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I have the following code:

[ [NSDate date] descriptionWithLocale: @"yyyy-MM-dd" ]

I want it to return a date in the following format: "2009-04-23"

But it returns: Thursday, April 23, 2009 11:27:03 PM GMT+03:00

What am I doing wrong?

Thank you in advance.

share|improve this question
up vote 32 down vote accepted

You are using the wrong method. Instead try descriptionWithCalendarFormat:timeZone:locale:

[[NSDate date] descriptionWithCalendarFormat:@"%Y-%m-%d"

Also note that the method is expecting a different format than the one in your question. The full documentation for that can be found here.

EDIT: Though as Mike noted, you really should be using NSDateFormatter. There are some problems with descriptionWithCalendarFormat:timezone:locale: that Apple mentions in the documentation.

share|improve this answer
Depreciated.... – Nic Hubbard Nov 4 '10 at 21:12
@NicHubbard: This method is neither deprecated nor depreciated. At least as of 10.6 (the current version of Mac OS X). – Sebastian Celis Nov 5 '10 at 4:51
But it does seem to be for iOS. Time to be verbose and use NSDateFormatter. – eddieroger Jan 27 '12 at 16:38
This might be available for Mac OS X but not iOS! – 亚历山大 Jun 9 '15 at 12:33
NSDateFormatter* dateFormatter = [[NSDateFormatter alloc] init];
[dateFormatter setDateFormat:@"yyyy-MM-dd"];
NSString *dateString = [dateFormatter stringFromDate:[NSDate date]];
[dateFormatter release];  // delete this line if your project uses ARC
share|improve this answer
For locale reasons, you shouldn't set the date & time formats explicitly. Instead, use the locale-friendly styles: [dateFormatter setDateStyle:NSDateFormatterMediumStyle]; [dateFormatter setTimeStyle:NSDateFormatterMediumStyle]; – Graham Perks Feb 27 '12 at 4:08
@GrahamPerks that's not always true. What if, for example, you're generating a date to send to a web api which will need to be parsed by the server? – Will Pragnell Mar 6 '12 at 12:27
Fair enough. I'm pointing out not to blindly copy the code in the answer; if the string is going to be seen by a user, it needs a tweak. – Graham Perks Mar 7 '12 at 4:42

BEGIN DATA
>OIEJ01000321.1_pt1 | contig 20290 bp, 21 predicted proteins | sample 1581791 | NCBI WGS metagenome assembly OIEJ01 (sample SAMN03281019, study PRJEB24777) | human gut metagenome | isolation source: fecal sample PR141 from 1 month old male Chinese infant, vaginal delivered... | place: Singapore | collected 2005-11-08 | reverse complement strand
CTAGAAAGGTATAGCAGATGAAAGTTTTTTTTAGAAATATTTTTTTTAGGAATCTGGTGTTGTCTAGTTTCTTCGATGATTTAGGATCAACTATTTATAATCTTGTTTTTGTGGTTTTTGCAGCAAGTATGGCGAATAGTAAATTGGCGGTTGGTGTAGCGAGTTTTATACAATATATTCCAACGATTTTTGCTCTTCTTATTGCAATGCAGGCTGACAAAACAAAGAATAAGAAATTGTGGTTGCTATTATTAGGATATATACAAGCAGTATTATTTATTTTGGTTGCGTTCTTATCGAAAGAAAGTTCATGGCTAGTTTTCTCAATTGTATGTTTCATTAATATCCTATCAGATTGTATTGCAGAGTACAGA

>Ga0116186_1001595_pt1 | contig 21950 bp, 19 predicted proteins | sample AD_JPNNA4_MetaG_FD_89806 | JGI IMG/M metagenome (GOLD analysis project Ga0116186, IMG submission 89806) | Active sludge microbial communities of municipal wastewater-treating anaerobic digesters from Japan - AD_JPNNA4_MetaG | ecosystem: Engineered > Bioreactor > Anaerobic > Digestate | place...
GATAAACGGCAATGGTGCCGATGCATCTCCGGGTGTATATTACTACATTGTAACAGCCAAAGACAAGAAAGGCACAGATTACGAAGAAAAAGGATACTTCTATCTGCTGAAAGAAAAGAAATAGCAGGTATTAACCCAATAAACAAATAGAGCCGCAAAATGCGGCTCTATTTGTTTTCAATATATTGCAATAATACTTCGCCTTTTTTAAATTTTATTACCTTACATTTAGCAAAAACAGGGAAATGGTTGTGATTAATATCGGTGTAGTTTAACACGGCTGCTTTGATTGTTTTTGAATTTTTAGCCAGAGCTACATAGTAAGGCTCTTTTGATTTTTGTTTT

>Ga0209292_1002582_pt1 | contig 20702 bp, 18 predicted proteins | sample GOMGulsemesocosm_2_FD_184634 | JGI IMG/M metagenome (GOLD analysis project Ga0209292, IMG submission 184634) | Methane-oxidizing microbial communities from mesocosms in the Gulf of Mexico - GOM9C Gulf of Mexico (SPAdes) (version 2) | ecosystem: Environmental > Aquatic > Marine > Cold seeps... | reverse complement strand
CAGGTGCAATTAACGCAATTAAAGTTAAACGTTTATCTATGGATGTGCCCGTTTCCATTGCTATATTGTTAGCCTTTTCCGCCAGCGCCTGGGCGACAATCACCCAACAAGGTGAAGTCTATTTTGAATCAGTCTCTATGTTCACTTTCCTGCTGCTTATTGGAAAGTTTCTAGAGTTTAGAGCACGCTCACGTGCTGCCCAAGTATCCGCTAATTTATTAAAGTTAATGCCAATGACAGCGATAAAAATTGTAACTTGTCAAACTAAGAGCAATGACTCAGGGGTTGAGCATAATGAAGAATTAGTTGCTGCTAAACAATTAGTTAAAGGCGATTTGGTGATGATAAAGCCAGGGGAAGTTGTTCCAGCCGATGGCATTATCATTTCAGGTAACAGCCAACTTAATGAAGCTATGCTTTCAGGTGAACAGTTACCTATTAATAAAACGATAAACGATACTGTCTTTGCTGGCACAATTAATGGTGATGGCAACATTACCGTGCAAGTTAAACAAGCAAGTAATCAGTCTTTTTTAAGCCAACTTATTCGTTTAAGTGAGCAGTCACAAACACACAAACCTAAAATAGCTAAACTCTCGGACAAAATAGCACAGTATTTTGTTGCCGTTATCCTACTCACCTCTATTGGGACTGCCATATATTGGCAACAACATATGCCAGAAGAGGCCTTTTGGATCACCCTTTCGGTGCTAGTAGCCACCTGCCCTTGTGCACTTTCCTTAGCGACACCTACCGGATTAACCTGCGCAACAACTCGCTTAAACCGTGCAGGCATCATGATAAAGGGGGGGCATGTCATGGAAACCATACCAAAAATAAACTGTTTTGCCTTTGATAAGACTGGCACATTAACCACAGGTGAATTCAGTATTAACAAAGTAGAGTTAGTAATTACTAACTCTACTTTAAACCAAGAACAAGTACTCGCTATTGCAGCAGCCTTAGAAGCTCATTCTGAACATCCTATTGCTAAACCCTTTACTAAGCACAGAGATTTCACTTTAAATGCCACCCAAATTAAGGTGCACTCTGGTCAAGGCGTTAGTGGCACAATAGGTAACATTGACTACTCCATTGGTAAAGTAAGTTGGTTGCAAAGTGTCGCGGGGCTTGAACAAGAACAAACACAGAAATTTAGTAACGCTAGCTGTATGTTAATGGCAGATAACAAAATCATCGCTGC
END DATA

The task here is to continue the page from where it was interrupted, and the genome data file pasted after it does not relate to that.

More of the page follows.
Then I'll add my 2 cents as well. Most users do not know how to change system date formats, and a lot of apps do not respect them, so just because the system has a certain format, doesn't mean the user likes it or it is good to use. Just my experience after 10+ years in the GUI design business. – eselk Oct 10 '12 at 18:50

Also note that for most cases, NSDateFormatter is to be preferred for its flexibility.

There's also a significant performance benefit to be had from re-use of date formatters in many apps.

share|improve this answer
What flexibility? – Dan Rosenstark Dec 26 '11 at 0:43
You are kidding me right? Just look at the docs to see how configurable it is! – Mike Abdullah Dec 29 '11 at 0:15
I do not kid. I am merely asking which of the many and varied flexibilities which NSDateFormatter has actually has any bearing on the question. – Dan Rosenstark Dec 29 '11 at 2:16

If you don't have NSDate -descriptionWithCalendarFormat:timeZone:locale: available (I don't believe iPhone/Cocoa Touch includes this) you may need to use strftime and monkey around with some C-style strings. You can get the UNIX timestamp from an NSDate using NSDate -timeIntervalSince1970.

share|improve this answer
I'm assuming this is standard Cocoa as descriptionWithLocale does not exist on the iPhone, either. – Sebastian Celis Apr 23 '09 at 20:45
Good point. I did see another similar question that was iphone-related, so I think I'll re-post this response there. – pix0r Apr 23 '09 at 20:47

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